Determining Choroidal Vascular Density Using En Face SS-OCT
Increased Choroidal Vascularity in CSC Quantified Using SS-OCT
Repeatability of Automated Vessel Density Measurements Using OCTA
Image Artifacts in SS-OCTA
Researchers determined that image artifacts occur frequently in OCTA images and are more frequent in eyes with pathology.
SOURCE: Ghasemi Falavarjani KG, Al-Sheikh M, Akil H, et al. Image artefacts in swept-source optical coherence tomography angiography. Br J Ophthalmol 2016; July 20. [Epub ahead of print].
SS-OCT Findings in Early HCQ Retinopathy Detection & Changes After Drug Cessation
Intravitreal Aflibercept Treatment in DME: VIVID-DME and VISTA-DME Data
Relationship of Renal & Vascular Function Markers With Retinal Blood Vessel Response
Fundus Photography to Screen for Diabetic Retinopathy in Type 1 Diabetes
GA Using Color Photographs and Fundus Autofluorescence Images
Wide-field OCTA Using Extended Field Imaging to Evaluate Nonperfusion in RVO
Chromatic Multifocal Pupillometer for Perimetry & Diagnosis of RP
UWF Scanning Laser Ophthalmoscopy to Aid Detection & Evaluation of Asymptomatic, Early FEVR
Bascom Palmer Ranked Nation’s Top Eye Hospital, Launches Master’s Degree
U.S. News & World Report ranked Bascom Palmer Eye Institute of the University of Miami Miller School of Medicine as the nation’s Best in Ophthalmology in its 2016-17 Best Hospitals edition. It is the fifteenth time that Bascom Palmer Eye Institute-Anne Bates Leach Eye Hospital was named in the top spot since the publication began surveying U.S. physicians for its annual rankings 27 years ago. Read more. The institute also launched the world’s first master’s degree in Vision Science and Investigative Ophthalmology (MVSIO). The pioneer program offers comprehensive training in ophthalmic translational research, problem-based learning, management and more. Led by Bascom Palmer faculty members, the goal of the degree is to educate the next generation of global leaders in ophthalmology, including clinicians and vision researchers. Read more.
Source: Bascom Palmer Eye Institute, August 2016; University of Miami Health System, July 2016
Apellis Appoints Dr. Robert Kim as CMO
Apellis Pharmaceuticals appointed Dr. Robert Kim as chief medical officer to help the company optimize its drug development strategy as its clinical programs progress toward late-stage clinical testing. Dr. Kim has more than 30 years of clinical experience in ophthalmology. Early in his career, he worked at Zeiss Humphrey Systems (now Carl Zeiss Meditec) on the Stratus OCT and transitioned to drug development at Genentech, where he managed the Lucentis Phase III clinical program to its first approval in wet age-related macular degeneration. He also served as VP of clinical ophthalmology at GSK, where he helped build an early-stage clinical pipeline. At Novartis/Alcon, he was VP and head of pharmaceutical product development, and most recently at Vision Medicines, he served as CMO and head of R&D. He is currently associate clinical professor of ophthalmology at UCSF. Read more.
Source: Apellis Pharmaceuticals, August 2016
Promising Drugs May Slow or Prevent MD
In a study in the Proceedings of the National Academy of Sciences, researchers pinpointed how immune abnormalities beneath the retina result in macular degeneration and how drugs used to treat depression neutralized an enzyme that restored the health of retinal pigment epithelium cells in mice. Investigators at the University of Wisconsin School of Medicine and Public Health focused on two protective mechanisms compromised during the onset of macular degeneration, according to a University of Wisconsin-Madison press release. One mechanism was the CD59 protein, which regulates activity when attached to the outside of RPE cells; the other was lysosomes, which plug pores created by the complement attack. If the attack was not stopped, the opening in the RPE cell membrane allowed entry of calcium ions that triggered low-grade inflammation inhibiting protective mechanisms and creating a cycle of destruction, the release said. Researchers used RPE cells isolated from pig eyes and mice that lack a protein and lead to Stargardt disease. They identified an enzyme activated by excess RPE cholesterol that neutralizes the protective mechanisms, and found that drugs used to treat depression neutralized that enzyme and restored the health of RPE cells in mice. Read more.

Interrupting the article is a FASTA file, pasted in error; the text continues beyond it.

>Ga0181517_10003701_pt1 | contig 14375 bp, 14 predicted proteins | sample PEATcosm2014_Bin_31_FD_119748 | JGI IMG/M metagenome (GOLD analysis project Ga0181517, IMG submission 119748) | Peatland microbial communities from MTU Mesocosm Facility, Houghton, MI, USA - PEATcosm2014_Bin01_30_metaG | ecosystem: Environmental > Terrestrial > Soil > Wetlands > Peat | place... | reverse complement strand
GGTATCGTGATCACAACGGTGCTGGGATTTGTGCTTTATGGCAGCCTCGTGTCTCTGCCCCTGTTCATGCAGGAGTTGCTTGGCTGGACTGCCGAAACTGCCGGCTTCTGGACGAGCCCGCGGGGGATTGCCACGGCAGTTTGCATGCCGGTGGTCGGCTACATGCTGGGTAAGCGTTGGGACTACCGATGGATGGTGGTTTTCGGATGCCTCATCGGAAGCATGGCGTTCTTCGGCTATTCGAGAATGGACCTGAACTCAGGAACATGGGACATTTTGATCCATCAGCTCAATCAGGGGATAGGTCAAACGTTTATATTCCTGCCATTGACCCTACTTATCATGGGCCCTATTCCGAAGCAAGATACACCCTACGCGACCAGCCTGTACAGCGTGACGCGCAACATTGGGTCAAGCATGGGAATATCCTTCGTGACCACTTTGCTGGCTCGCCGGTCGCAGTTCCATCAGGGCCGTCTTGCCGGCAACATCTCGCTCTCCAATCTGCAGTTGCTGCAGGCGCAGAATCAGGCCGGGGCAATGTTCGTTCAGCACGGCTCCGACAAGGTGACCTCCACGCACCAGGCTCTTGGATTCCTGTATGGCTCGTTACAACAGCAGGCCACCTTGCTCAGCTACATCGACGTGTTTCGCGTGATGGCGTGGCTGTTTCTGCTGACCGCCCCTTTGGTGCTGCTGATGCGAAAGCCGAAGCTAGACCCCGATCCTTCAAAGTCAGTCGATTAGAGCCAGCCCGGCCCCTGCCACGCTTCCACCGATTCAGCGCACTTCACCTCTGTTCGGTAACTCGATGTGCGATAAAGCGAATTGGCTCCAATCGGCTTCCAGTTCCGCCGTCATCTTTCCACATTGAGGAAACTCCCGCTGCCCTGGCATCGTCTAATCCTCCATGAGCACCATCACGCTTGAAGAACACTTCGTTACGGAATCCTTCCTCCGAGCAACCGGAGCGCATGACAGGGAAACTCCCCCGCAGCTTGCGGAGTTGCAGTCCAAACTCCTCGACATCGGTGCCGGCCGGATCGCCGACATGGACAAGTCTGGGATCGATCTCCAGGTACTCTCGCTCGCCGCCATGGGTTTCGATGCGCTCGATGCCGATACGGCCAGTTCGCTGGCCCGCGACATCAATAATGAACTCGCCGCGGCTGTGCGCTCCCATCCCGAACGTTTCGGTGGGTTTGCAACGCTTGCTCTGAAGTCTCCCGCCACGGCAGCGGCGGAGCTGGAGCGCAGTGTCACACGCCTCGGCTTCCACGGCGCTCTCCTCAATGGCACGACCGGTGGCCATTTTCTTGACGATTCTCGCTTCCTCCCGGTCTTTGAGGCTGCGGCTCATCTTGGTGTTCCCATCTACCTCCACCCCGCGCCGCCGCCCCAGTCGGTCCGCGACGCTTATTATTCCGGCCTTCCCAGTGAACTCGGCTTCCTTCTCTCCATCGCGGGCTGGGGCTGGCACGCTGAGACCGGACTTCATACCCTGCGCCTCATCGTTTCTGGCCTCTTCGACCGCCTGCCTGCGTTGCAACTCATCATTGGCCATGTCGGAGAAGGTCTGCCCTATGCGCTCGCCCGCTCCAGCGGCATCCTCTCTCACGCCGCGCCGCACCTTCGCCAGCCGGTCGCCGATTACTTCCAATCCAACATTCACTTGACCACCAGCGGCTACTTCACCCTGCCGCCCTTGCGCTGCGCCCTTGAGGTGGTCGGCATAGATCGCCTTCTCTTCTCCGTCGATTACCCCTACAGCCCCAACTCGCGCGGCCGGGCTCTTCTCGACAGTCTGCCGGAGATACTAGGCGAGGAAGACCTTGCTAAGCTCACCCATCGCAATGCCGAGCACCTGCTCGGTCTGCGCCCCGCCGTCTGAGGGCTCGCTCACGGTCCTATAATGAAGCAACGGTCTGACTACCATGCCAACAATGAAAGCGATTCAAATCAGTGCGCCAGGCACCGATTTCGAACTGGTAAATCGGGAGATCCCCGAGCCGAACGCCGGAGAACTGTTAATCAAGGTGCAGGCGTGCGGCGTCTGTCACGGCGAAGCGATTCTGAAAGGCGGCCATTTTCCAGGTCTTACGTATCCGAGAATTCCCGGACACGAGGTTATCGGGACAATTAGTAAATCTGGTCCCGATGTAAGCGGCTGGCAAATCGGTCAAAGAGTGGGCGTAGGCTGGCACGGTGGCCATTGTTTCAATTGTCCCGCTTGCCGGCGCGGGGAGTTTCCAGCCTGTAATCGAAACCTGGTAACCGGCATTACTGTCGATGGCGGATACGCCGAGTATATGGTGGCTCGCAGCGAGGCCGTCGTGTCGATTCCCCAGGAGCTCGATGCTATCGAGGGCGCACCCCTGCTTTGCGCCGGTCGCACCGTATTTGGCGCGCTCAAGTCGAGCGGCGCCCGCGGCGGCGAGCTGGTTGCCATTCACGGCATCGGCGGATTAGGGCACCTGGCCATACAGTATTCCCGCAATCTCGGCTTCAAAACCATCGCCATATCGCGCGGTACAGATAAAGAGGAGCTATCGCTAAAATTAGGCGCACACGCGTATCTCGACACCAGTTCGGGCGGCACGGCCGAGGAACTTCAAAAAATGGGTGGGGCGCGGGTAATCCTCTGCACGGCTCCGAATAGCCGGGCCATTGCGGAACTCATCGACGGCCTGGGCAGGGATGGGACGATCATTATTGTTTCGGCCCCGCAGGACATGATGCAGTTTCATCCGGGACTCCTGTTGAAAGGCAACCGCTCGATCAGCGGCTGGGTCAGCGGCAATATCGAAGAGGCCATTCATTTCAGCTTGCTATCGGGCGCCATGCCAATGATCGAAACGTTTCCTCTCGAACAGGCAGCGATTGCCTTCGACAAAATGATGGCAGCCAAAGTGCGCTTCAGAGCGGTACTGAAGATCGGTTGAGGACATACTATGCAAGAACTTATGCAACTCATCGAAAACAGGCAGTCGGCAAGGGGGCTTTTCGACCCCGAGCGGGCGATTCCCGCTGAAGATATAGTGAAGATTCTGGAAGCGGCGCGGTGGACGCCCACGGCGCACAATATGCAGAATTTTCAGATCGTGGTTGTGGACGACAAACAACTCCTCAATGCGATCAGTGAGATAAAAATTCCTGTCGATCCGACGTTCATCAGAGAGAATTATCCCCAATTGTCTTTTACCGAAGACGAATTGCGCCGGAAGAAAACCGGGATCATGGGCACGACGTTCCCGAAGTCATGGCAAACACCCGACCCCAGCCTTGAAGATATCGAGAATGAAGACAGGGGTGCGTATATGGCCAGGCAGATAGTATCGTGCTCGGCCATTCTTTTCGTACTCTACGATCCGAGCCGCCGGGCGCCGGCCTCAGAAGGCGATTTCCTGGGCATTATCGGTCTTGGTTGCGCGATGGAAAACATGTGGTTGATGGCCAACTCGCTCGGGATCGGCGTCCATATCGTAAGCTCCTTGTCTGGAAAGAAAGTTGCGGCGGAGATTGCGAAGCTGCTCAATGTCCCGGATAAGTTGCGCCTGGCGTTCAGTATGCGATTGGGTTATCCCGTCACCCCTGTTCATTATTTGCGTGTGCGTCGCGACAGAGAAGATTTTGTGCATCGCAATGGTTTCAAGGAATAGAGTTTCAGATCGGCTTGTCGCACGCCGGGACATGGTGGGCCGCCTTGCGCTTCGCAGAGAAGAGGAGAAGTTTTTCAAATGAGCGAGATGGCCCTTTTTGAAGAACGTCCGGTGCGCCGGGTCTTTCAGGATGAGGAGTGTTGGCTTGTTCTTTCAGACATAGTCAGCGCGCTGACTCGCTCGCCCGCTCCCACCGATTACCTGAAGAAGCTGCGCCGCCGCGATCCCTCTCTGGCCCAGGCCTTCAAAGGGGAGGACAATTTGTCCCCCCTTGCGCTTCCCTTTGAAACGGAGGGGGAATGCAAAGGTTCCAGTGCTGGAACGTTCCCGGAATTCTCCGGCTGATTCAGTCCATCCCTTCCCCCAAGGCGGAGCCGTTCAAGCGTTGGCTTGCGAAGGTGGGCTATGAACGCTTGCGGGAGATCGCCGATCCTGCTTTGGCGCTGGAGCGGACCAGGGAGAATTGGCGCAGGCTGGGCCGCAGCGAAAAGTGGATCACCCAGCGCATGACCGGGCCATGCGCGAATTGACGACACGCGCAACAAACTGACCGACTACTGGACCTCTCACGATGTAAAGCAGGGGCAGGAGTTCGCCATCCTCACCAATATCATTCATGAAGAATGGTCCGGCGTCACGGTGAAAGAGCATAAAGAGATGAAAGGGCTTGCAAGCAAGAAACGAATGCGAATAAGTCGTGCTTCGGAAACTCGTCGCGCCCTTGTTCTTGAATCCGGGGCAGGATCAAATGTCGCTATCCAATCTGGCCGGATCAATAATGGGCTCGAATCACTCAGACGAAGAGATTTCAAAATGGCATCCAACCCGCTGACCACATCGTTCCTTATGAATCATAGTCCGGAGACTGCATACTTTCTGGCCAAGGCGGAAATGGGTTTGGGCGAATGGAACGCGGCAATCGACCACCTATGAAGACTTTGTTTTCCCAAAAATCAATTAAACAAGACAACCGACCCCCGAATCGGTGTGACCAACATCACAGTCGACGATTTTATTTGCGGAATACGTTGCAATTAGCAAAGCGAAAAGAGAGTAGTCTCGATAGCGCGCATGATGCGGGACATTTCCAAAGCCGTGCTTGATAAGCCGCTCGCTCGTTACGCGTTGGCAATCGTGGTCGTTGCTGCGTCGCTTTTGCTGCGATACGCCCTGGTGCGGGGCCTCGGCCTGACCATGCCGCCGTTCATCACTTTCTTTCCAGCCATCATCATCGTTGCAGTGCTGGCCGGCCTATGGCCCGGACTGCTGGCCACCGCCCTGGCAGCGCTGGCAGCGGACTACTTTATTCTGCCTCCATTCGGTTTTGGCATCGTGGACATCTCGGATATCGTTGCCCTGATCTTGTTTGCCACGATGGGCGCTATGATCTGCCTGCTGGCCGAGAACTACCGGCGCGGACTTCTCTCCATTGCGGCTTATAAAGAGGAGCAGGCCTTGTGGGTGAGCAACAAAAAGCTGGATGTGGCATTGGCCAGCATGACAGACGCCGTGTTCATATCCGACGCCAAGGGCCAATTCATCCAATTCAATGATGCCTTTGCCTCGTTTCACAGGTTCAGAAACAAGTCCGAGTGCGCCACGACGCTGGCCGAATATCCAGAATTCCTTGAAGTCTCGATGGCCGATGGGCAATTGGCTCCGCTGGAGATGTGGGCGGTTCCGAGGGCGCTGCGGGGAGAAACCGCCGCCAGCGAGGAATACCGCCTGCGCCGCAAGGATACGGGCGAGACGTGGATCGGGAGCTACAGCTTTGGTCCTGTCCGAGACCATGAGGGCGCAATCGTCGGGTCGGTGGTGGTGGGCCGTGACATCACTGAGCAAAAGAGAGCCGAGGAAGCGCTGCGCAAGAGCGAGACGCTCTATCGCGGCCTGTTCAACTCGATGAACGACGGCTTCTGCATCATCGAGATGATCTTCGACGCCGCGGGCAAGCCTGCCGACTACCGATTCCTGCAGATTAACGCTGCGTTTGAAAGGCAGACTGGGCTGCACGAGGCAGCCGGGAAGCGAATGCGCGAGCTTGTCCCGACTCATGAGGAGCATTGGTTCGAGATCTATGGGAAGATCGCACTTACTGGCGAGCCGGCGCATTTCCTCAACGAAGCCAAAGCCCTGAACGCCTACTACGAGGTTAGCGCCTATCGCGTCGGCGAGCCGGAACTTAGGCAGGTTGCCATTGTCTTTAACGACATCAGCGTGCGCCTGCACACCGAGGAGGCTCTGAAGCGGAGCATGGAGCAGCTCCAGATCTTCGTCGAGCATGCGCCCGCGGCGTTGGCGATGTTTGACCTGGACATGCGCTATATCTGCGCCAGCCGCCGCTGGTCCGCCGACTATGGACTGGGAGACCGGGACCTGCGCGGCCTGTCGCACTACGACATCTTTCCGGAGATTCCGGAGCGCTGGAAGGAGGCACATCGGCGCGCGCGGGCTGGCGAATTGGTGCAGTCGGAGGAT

Source: University of Wisconsin-Madison, July 2016
pSivida's Medidur Maintains Primary Endpoint in Phase III Trial
pSivida Corp. announced that its first Phase III trial of Medidur for the treatment of posterior uveitis continued to meet its primary endpoint (prevention of recurrence of disease), with high statistical significance through 12-month follow-up (p less than 0.00000001; intent to treat analysis). Posterior uveitis was much less likely to recur in eyes treated with a Medidur injection than those receiving a sham injection through 12 months (26.4 percent compared to 85.7 percent). The average increase in intraocular pressure at 12 months was just 0.6 mmHg more in Medidur-treated eyes than control eyes (1.3 mmHg vs. 0.7 mmHg). Medidur was generally well-tolerated through the last follow-up visit (minimum 12 months, maximum 30 months, average 18 months). The incremental risk of IOP elevation for Medidur-treated eyes compared to control eyes was lower through six months for over 21 mmHg (8.3 percent vs. 10.9 percent) and for over 25 mmHg (5.1 percent vs. 11.3 percent). Read more.
Source: pSivida Corp., July 2016
Clearside Provides New Top-line Data From Phase II Trial (TANZANITE)